NICE does not recommend fulvestrant instead of aromatase inhibitor drugs for postmenopausal women with locally advanced or metastatic breast cancer when the cancer:
- depends on oestrogen for growth and
- has returned or worsened after anti-oestrogen drugs.
Aromatase inhibitors and anti-oestrogens are types of drug used to treat breast cancer.
Why has NICE said this?
NICE looks at how well treatments work, and also at how well they work in relation to how much they cost the NHS. It was not clear from the evidence whether fulvestrant works as well as other treatments available on the NHS. It was also uncertain whether fulvestrant provides enough benefit to patients to justify its high cost, so NICE did not recommend it.
The recommendations in this guidance represent the view of NICE, arrived at after careful consideration of the evidence available. When exercising their judgement, health professionals are expected to take this guidance fully into account, alongside the individual needs, preferences and values of their patients. The application of the recommendations in this guidance is at the discretion of health professionals and their individual patients and do not override the responsibility of healthcare professionals to make decisions appropriate to the circumstances of the individual patient, in consultation with the patient and/or their carer or guardian.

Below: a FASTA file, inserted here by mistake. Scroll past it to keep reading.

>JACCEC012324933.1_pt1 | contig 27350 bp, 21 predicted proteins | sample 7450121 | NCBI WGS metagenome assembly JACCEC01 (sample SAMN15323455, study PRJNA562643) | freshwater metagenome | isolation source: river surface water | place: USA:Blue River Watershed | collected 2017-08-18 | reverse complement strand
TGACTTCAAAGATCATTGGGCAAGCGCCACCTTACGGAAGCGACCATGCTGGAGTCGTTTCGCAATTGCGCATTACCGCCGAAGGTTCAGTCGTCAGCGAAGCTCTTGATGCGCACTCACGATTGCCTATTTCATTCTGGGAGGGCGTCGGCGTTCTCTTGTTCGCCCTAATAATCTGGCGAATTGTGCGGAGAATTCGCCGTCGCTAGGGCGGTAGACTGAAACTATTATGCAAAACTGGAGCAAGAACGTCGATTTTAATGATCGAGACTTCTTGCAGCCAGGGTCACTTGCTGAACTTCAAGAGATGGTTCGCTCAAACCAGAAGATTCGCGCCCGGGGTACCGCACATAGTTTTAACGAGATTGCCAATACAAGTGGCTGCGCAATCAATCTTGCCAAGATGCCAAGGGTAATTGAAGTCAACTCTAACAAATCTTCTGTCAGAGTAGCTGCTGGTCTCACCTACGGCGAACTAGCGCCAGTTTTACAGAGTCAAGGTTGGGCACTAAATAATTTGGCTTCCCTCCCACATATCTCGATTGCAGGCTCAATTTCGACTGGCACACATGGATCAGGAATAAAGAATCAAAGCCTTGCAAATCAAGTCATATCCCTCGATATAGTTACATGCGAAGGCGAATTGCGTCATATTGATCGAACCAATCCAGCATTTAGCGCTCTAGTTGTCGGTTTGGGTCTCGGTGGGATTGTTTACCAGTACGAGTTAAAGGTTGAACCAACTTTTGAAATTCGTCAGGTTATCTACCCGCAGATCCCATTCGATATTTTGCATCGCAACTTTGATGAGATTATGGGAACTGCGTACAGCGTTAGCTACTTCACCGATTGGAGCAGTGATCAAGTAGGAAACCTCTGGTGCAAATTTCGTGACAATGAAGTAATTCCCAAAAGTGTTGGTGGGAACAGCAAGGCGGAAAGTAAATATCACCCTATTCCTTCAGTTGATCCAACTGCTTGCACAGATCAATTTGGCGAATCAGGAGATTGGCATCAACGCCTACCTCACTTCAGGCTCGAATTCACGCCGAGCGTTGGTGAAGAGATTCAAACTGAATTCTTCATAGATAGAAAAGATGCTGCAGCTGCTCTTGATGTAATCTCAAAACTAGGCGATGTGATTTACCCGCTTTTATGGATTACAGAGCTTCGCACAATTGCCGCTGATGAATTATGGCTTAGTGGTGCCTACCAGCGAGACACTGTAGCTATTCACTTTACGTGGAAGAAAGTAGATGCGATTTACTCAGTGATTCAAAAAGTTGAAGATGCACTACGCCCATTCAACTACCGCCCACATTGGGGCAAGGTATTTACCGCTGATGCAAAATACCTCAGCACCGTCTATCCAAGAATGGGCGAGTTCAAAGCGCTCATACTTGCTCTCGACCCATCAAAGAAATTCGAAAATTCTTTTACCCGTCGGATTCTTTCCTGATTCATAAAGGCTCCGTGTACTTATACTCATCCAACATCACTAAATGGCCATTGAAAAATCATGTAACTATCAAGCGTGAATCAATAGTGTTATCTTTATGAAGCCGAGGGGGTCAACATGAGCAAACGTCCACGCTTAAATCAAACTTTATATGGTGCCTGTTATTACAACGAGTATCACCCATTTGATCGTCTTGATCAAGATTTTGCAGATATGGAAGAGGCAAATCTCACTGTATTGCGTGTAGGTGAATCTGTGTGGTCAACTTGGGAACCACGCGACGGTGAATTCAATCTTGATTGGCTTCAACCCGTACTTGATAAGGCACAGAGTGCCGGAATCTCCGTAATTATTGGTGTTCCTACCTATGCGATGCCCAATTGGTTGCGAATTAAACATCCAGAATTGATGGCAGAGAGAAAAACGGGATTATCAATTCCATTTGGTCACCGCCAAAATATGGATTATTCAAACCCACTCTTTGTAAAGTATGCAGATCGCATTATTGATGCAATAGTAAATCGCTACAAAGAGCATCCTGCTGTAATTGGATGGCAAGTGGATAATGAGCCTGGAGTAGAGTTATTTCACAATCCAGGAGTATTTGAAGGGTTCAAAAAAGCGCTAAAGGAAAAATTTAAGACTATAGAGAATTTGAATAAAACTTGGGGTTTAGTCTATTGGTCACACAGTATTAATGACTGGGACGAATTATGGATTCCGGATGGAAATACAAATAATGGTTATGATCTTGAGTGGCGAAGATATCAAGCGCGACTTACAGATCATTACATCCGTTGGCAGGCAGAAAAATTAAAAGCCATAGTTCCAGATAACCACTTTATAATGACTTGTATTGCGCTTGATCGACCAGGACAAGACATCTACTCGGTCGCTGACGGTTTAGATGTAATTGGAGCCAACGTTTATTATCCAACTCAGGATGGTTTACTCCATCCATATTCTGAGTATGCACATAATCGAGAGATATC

Commissioners and/or providers have a responsibility to provide the funding required to enable the guidance to be applied when individual health professionals and their patients wish to use it, in accordance with the NHS Constitution. They should do so in light of their duties to have due regard to the need to eliminate unlawful discrimination, to advance equality of opportunity and to reduce health inequalities.
Commissioners and providers have a responsibility to promote an environmentally sustainable health and care system and should assess and reduce the environmental impact of implementing NICE recommendations wherever possible.